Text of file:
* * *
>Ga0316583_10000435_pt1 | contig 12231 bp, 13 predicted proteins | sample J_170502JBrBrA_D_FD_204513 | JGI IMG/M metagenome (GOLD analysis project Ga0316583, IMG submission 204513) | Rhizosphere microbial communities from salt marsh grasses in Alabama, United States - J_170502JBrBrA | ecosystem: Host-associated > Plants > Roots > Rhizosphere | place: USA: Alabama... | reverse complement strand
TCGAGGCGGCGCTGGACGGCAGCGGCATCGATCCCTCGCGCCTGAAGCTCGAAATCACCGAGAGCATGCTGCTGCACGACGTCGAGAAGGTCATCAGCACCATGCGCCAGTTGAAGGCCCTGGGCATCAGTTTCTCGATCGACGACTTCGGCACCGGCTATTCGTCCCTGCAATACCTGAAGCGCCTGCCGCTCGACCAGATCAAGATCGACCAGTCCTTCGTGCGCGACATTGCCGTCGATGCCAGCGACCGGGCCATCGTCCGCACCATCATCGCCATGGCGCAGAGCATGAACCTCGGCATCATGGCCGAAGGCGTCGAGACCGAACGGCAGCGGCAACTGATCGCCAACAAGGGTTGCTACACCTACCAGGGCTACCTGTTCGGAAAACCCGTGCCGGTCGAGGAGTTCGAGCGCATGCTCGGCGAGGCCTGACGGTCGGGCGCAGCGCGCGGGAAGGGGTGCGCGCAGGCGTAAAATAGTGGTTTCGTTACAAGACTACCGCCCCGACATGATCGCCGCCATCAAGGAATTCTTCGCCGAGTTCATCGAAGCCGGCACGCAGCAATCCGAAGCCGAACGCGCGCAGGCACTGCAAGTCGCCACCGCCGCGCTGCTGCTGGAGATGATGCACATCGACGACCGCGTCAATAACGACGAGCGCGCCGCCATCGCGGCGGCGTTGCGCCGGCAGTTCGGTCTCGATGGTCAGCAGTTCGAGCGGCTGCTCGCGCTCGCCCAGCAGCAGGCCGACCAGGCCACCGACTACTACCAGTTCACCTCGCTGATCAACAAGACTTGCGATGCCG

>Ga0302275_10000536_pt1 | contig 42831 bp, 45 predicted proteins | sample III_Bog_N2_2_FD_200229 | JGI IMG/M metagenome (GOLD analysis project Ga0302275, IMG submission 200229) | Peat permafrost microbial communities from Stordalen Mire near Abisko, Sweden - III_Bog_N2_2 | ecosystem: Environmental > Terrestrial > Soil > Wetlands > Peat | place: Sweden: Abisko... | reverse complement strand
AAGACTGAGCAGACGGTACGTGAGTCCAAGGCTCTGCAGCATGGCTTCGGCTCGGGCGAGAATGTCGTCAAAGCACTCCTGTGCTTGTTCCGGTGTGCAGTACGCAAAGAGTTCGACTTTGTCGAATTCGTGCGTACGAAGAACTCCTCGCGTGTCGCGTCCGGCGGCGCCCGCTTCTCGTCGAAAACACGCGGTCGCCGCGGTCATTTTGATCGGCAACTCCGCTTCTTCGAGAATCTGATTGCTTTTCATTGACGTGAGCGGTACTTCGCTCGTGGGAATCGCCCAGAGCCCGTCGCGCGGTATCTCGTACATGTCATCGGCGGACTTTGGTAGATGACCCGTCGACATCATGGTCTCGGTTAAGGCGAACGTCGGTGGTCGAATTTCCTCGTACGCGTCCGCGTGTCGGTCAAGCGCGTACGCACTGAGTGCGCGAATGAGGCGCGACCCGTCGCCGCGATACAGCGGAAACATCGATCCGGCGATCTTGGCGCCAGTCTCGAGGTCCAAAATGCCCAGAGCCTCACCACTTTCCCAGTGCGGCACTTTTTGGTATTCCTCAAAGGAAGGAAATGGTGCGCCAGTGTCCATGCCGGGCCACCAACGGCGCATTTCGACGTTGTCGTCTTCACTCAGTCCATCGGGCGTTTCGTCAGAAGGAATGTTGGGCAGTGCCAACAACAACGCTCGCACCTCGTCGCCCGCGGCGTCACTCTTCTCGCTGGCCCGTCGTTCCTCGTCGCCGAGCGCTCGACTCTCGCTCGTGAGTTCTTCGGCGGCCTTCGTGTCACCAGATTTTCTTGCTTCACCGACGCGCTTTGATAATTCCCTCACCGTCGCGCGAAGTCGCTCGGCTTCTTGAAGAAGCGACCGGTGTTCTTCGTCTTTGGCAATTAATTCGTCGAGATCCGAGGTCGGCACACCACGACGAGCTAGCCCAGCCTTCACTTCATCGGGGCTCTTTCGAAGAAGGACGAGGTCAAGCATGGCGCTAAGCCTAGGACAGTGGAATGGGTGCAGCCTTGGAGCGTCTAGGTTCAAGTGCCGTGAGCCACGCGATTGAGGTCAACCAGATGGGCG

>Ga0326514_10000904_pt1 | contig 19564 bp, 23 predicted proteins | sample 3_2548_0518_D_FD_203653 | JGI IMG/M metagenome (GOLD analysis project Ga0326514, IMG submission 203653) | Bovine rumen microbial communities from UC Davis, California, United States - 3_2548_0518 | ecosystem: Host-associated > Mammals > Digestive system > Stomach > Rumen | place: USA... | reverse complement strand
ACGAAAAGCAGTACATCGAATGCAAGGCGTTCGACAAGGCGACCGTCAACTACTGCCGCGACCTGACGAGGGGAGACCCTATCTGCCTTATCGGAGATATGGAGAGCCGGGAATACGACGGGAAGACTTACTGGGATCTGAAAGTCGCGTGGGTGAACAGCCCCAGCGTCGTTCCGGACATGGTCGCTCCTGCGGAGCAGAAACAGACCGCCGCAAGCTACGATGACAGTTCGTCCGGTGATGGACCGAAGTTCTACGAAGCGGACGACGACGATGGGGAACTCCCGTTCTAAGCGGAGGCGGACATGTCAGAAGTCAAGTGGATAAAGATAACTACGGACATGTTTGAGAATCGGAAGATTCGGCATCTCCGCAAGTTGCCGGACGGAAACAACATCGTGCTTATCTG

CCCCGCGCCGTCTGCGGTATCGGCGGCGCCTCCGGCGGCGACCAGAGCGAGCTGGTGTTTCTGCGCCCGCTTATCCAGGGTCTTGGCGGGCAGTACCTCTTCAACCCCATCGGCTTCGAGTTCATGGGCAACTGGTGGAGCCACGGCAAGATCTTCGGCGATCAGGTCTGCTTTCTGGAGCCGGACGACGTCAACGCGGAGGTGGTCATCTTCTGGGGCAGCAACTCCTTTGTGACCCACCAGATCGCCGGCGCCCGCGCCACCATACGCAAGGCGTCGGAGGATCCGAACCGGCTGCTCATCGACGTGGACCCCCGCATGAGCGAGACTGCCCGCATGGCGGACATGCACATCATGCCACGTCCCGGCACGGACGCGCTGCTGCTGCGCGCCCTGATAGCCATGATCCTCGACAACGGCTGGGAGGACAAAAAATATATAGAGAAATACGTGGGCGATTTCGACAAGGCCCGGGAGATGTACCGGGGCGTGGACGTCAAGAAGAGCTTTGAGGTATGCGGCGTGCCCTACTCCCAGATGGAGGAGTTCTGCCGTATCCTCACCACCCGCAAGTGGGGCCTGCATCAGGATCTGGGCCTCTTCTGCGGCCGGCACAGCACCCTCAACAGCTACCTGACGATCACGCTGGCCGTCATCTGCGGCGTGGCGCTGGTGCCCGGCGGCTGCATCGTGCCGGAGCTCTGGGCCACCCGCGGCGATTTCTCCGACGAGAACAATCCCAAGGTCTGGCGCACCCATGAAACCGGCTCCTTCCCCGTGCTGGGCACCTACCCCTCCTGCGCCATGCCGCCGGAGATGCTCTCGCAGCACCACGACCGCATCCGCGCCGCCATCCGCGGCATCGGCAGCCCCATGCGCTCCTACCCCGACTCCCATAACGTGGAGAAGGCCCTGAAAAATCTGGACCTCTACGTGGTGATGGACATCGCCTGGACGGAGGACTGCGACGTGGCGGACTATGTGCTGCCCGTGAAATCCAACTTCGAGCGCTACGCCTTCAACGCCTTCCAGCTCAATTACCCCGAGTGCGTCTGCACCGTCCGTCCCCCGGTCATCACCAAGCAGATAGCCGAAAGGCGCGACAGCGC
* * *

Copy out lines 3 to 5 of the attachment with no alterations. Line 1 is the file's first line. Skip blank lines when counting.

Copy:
>Ga0302275_10000536_pt1 | contig 42831 bp, 45 predicted proteins | sample III_Bog_N2_2_FD_200229 | JGI IMG/M metagenome (GOLD analysis project Ga0302275, IMG submission 200229) | Peat permafrost microbial communities from Stordalen Mire near Abisko, Sweden - III_Bog_N2_2 | ecosystem: Environmental > Terrestrial > Soil > Wetlands > Peat | place: Sweden: Abisko... | reverse complement strand
AAGACTGAGCAGACGGTACGTGAGTCCAAGGCTCTGCAGCATGGCTTCGGCTCGGGCGAGAATGTCGTCAAAGCACTCCTGTGCTTGTTCCGGTGTGCAGTACGCAAAGAGTTCGACTTTGTCGAATTCGTGCGTACGAAGAACTCCTCGCGTGTCGCGTCCGGCGGCGCCCGCTTCTCGTCGAAAACACGCGGTCGCCGCGGTCATTTTGATCGGCAACTCCGCTTCTTCGAGAATCTGATTGCTTTTCATTGACGTGAGCGGTACTTCGCTCGTGGGAATCGCCCAGAGCCCGTCGCGCGGTATCTCGTACATGTCATCGGCGGACTTTGGTAGATGACCCGTCGACATCATGGTCTCGGTTAAGGCGAACGTCGGTGGTCGAATTTCCTCGTACGCGTCCGCGTGTCGGTCAAGCGCGTACGCACTGAGTGCGCGAATGAGGCGCGACCCGTCGCCGCGATACAGCGGAAACATCGATCCGGCGATCTTGGCGCCAGTCTCGAGGTCCAAAATGCCCAGAGCCTCACCACTTTCCCAGTGCGGCACTTTTTGGTATTCCTCAAAGGAAGGAAATGGTGCGCCAGTGTCCATGCCGGGCCACCAACGGCGCATTTCGACGTTGTCGTCTTCACTCAGTCCATCGGGCGTTTCGTCAGAAGGAATGTTGGGCAGTGCCAACAACAACGCTCGCACCTCGTCGCCCGCGGCGTCACTCTTCTCGCTGGCCCGTCGTTCCTCGTCGCCGAGCGCTCGACTCTCGCTCGTGAGTTCTTCGGCGGCCTTCGTGTCACCAGATTTTCTTGCTTCACCGACGCGCTTTGATAATTCCCTCACCGTCGCGCGAAGTCGCTCGGCTTCTTGAAGAAGCGACCGGTGTTCTTCGTCTTTGGCAATTAATTCGTCGAGATCCGAGGTCGGCACACCACGACGAGCTAGCCCAGCCTTCACTTCATCGGGGCTCTTTCGAAGAAGGACGAGGTCAAGCATGGCGCTAAGCCTAGGACAGTGGAATGGGTGCAGCCTTGGAGCGTCTAGGTTCAAGTGCCGTGAGCCACGCGATTGAGGTCAACCAGATGGGCG

>Ga0326514_10000904_pt1 | contig 19564 bp, 23 predicted proteins | sample 3_2548_0518_D_FD_203653 | JGI IMG/M metagenome (GOLD analysis project Ga0326514, IMG submission 203653) | Bovine rumen microbial communities from UC Davis, California, United States - 3_2548_0518 | ecosystem: Host-associated > Mammals > Digestive system > Stomach > Rumen | place: USA... | reverse complement strand